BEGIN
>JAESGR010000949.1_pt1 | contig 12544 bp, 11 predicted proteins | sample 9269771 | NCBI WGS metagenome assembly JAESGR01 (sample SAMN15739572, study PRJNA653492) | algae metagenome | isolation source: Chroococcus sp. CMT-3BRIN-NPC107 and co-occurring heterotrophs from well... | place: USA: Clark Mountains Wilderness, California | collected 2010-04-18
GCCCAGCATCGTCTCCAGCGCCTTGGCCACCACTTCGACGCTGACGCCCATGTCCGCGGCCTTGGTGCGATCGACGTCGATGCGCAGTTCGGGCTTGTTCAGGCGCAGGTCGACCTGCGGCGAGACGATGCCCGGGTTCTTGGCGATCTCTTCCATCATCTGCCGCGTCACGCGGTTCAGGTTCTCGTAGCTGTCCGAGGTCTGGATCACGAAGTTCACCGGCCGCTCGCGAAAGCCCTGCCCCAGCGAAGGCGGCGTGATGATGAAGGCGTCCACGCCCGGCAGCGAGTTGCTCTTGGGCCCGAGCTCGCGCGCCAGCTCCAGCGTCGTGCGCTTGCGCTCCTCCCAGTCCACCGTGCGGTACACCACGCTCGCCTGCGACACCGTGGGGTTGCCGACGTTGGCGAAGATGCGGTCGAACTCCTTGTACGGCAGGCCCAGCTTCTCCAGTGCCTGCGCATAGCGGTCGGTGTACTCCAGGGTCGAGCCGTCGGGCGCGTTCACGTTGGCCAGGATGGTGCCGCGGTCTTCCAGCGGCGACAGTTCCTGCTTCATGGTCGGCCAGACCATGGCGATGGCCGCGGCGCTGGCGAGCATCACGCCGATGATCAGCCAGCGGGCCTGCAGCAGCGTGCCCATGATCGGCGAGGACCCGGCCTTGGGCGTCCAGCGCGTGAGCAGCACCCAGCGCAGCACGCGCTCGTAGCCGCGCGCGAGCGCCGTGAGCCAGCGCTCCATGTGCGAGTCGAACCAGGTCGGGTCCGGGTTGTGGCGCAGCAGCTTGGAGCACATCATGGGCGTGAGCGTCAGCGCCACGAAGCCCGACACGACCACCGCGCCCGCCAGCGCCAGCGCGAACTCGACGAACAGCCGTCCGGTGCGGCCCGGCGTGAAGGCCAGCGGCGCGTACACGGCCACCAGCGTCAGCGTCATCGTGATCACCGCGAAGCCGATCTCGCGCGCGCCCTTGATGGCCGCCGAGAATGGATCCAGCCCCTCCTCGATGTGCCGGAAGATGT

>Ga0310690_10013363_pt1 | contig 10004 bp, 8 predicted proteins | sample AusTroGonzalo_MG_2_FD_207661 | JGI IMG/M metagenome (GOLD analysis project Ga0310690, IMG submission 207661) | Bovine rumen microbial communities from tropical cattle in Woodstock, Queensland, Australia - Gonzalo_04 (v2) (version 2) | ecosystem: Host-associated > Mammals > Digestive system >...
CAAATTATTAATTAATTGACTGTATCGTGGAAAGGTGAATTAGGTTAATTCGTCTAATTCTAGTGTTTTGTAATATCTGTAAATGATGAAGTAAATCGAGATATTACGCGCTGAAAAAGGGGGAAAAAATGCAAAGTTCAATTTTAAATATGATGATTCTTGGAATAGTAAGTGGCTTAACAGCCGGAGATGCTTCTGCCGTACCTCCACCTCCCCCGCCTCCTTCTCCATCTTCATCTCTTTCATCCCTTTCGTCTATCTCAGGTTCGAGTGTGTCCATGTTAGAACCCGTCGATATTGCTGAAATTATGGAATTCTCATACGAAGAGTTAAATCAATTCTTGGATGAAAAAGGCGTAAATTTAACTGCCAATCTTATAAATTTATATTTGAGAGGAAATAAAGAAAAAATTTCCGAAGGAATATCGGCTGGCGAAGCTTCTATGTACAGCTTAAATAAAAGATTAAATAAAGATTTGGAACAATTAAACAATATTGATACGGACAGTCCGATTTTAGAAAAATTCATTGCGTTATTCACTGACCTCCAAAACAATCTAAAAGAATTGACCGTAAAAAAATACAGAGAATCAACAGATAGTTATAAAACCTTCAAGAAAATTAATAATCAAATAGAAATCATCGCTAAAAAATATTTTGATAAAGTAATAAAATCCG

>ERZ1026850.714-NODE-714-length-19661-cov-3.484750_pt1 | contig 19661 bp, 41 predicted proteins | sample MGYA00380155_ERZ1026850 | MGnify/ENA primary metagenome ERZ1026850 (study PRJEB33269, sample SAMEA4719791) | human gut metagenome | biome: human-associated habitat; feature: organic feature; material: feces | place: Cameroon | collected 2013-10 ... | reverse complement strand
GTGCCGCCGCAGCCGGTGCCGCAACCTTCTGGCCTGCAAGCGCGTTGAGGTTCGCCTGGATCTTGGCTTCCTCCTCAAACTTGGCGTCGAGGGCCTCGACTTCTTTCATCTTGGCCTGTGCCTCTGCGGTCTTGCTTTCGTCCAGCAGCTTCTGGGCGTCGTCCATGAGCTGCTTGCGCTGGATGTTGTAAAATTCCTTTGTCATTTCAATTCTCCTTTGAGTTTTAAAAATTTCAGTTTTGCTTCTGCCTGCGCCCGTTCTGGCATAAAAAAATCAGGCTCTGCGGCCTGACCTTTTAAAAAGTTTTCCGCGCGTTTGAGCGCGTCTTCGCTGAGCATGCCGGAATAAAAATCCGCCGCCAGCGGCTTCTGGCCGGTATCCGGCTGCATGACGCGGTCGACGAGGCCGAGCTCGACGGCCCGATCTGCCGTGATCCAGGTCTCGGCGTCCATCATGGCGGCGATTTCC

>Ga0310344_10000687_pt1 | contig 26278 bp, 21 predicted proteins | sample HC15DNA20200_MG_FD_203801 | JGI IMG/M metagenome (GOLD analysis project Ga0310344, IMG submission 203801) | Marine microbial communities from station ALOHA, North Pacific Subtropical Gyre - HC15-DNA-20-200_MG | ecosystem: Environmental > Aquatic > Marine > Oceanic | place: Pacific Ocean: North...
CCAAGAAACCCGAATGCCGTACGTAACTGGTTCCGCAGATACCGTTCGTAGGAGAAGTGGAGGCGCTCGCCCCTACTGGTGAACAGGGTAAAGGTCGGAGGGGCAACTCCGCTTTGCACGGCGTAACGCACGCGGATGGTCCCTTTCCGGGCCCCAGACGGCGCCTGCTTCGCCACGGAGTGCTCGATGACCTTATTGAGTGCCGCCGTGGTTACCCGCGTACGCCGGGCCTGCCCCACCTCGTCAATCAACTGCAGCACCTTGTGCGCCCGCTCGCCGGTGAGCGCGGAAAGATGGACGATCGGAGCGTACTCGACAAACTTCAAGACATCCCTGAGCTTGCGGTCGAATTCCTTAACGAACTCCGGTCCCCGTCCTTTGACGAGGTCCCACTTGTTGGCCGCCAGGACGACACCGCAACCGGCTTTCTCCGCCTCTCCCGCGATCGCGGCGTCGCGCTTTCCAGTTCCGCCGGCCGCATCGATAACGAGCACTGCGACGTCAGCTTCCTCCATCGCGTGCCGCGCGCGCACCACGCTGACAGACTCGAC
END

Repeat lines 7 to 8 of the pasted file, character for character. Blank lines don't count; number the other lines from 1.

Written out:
>Ga0310344_10000687_pt1 | contig 26278 bp, 21 predicted proteins | sample HC15DNA20200_MG_FD_203801 | JGI IMG/M metagenome (GOLD analysis project Ga0310344, IMG submission 203801) | Marine microbial communities from station ALOHA, North Pacific Subtropical Gyre - HC15-DNA-20-200_MG | ecosystem: Environmental > Aquatic > Marine > Oceanic | place: Pacific Ocean: North...
CCAAGAAACCCGAATGCCGTACGTAACTGGTTCCGCAGATACCGTTCGTAGGAGAAGTGGAGGCGCTCGCCCCTACTGGTGAACAGGGTAAAGGTCGGAGGGGCAACTCCGCTTTGCACGGCGTAACGCACGCGGATGGTCCCTTTCCGGGCCCCAGACGGCGCCTGCTTCGCCACGGAGTGCTCGATGACCTTATTGAGTGCCGCCGTGGTTACCCGCGTACGCCGGGCCTGCCCCACCTCGTCAATCAACTGCAGCACCTTGTGCGCCCGCTCGCCGGTGAGCGCGGAAAGATGGACGATCGGAGCGTACTCGACAAACTTCAAGACATCCCTGAGCTTGCGGTCGAATTCCTTAACGAACTCCGGTCCCCGTCCTTTGACGAGGTCCCACTTGTTGGCCGCCAGGACGACACCGCAACCGGCTTTCTCCGCCTCTCCCGCGATCGCGGCGTCGCGCTTTCCAGTTCCGCCGGCCGCATCGATAACGAGCACTGCGACGTCAGCTTCCTCCATCGCGTGCCGCGCGCGCACCACGCTGACAGACTCGAC